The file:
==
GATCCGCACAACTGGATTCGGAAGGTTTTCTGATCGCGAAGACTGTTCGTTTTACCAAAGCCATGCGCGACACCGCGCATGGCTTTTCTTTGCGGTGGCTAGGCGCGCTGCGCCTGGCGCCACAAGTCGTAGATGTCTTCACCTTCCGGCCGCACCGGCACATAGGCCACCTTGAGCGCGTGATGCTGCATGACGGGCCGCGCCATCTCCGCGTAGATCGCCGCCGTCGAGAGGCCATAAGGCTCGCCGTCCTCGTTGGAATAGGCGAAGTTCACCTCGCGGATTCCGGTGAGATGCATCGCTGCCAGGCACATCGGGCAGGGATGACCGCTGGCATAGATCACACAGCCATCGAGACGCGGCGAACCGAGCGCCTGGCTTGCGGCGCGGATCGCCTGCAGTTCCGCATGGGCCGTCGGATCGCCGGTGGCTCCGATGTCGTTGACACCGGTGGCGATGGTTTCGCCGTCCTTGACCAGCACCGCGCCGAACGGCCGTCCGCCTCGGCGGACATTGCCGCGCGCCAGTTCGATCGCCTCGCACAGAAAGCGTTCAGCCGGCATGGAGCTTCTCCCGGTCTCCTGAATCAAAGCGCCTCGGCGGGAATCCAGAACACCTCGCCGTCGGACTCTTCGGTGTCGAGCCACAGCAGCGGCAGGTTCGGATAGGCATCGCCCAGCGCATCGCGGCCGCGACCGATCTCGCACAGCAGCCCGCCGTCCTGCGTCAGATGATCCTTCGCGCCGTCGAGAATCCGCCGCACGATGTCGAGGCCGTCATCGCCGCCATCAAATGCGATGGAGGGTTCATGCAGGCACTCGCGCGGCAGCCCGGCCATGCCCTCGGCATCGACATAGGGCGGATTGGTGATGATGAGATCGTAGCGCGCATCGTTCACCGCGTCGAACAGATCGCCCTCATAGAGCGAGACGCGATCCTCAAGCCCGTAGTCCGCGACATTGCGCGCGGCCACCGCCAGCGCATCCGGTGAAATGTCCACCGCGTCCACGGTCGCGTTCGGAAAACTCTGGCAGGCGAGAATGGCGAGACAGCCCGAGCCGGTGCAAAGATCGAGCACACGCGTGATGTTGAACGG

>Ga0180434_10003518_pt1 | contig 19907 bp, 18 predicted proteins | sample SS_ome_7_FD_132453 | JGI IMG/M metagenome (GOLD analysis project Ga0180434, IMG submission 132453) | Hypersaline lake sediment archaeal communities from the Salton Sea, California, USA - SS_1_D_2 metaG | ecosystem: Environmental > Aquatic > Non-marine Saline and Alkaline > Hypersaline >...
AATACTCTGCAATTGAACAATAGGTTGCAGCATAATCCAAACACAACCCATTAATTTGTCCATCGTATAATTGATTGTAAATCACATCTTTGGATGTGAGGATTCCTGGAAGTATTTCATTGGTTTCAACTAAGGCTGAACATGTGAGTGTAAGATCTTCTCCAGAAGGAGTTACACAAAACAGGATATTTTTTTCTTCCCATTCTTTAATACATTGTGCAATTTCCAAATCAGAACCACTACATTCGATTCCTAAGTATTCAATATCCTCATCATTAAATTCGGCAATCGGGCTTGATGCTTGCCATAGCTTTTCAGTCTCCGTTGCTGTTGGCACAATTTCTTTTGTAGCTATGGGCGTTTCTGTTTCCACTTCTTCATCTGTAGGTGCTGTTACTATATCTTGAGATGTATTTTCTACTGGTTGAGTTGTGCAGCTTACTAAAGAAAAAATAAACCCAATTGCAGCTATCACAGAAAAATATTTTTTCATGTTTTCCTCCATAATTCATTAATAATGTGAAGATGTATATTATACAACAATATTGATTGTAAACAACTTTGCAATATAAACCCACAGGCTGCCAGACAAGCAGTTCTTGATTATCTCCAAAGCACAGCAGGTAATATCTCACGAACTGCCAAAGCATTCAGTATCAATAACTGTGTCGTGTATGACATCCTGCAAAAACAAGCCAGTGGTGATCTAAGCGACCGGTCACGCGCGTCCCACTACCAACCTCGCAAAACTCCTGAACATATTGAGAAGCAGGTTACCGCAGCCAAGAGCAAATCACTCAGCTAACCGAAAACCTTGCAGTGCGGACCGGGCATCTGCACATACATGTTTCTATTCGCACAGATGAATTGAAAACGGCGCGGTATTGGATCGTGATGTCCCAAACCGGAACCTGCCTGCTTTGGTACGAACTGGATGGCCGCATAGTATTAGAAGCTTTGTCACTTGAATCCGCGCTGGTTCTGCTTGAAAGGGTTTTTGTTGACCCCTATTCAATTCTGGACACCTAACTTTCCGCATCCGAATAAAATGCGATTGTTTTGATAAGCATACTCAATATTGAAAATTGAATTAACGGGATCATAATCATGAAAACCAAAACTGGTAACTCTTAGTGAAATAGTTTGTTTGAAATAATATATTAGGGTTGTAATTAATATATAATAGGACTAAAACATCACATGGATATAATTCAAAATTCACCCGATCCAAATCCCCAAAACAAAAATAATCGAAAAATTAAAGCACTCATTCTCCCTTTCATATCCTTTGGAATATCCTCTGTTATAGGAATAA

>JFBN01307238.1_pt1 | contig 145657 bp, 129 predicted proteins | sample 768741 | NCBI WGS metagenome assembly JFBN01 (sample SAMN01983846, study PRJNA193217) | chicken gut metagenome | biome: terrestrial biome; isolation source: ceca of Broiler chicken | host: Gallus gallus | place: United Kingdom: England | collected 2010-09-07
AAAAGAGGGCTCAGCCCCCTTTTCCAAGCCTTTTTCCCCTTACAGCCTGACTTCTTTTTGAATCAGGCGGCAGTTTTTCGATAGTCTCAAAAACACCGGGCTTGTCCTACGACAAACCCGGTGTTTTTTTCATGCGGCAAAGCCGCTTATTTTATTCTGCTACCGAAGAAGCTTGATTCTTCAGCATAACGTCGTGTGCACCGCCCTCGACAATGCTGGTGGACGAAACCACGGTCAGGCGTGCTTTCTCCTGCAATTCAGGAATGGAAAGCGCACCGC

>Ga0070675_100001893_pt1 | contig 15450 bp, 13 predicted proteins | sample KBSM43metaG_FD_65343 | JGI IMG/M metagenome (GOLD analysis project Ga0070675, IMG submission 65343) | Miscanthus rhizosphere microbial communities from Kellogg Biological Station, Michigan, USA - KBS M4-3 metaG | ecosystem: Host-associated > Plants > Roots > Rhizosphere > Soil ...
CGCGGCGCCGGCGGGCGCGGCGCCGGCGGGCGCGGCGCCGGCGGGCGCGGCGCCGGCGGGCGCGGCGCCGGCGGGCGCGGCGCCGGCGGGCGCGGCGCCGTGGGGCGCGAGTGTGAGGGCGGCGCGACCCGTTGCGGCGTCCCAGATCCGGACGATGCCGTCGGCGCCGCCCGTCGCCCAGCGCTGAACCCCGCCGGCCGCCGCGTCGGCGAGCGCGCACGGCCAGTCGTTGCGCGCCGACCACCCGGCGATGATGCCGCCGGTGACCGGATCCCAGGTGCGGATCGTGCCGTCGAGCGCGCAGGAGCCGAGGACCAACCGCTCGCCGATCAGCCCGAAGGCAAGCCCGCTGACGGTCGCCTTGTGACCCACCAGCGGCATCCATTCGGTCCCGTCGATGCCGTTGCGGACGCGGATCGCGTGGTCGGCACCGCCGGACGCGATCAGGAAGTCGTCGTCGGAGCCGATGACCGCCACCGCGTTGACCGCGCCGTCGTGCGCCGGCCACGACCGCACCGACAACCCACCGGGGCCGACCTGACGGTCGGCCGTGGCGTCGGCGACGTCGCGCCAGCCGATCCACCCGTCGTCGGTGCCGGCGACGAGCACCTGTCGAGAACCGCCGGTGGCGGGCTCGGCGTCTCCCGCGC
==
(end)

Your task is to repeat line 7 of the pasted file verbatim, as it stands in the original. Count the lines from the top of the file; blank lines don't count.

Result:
CGCGGCGCCGGCGGGCGCGGCGCCGGCGGGCGCGGCGCCGGCGGGCGCGGCGCCGGCGGGCGCGGCGCCGGCGGGCGCGGCGCCGGCGGGCGCGGCGCCGTGGGGCGCGAGTGTGAGGGCGGCGCGACCCGTTGCGGCGTCCCAGATCCGGACGATGCCGTCGGCGCCGCCCGTCGCCCAGCGCTGAACCCCGCCGGCCGCCGCGTCGGCGAGCGCGCACGGCCAGTCGTTGCGCGCCGACCACCCGGCGATGATGCCGCCGGTGACCGGATCCCAGGTGCGGATCGTGCCGTCGAGCGCGCAGGAGCCGAGGACCAACCGCTCGCCGATCAGCCCGAAGGCAAGCCCGCTGACGGTCGCCTTGTGACCCACCAGCGGCATCCATTCGGTCCCGTCGATGCCGTTGCGGACGCGGATCGCGTGGTCGGCACCGCCGGACGCGATCAGGAAGTCGTCGTCGGAGCCGATGACCGCCACCGCGTTGACCGCGCCGTCGTGCGCCGGCCACGACCGCACCGACAACCCACCGGGGCCGACCTGACGGTCGGCCGTGGCGTCGGCGACGTCGCGCCAGCCGATCCACCCGTCGTCGGTGCCGGCGACGAGCACCTGTCGAGAACCGCCGGTGGCGGGCTCGGCGTCTCCCGCGC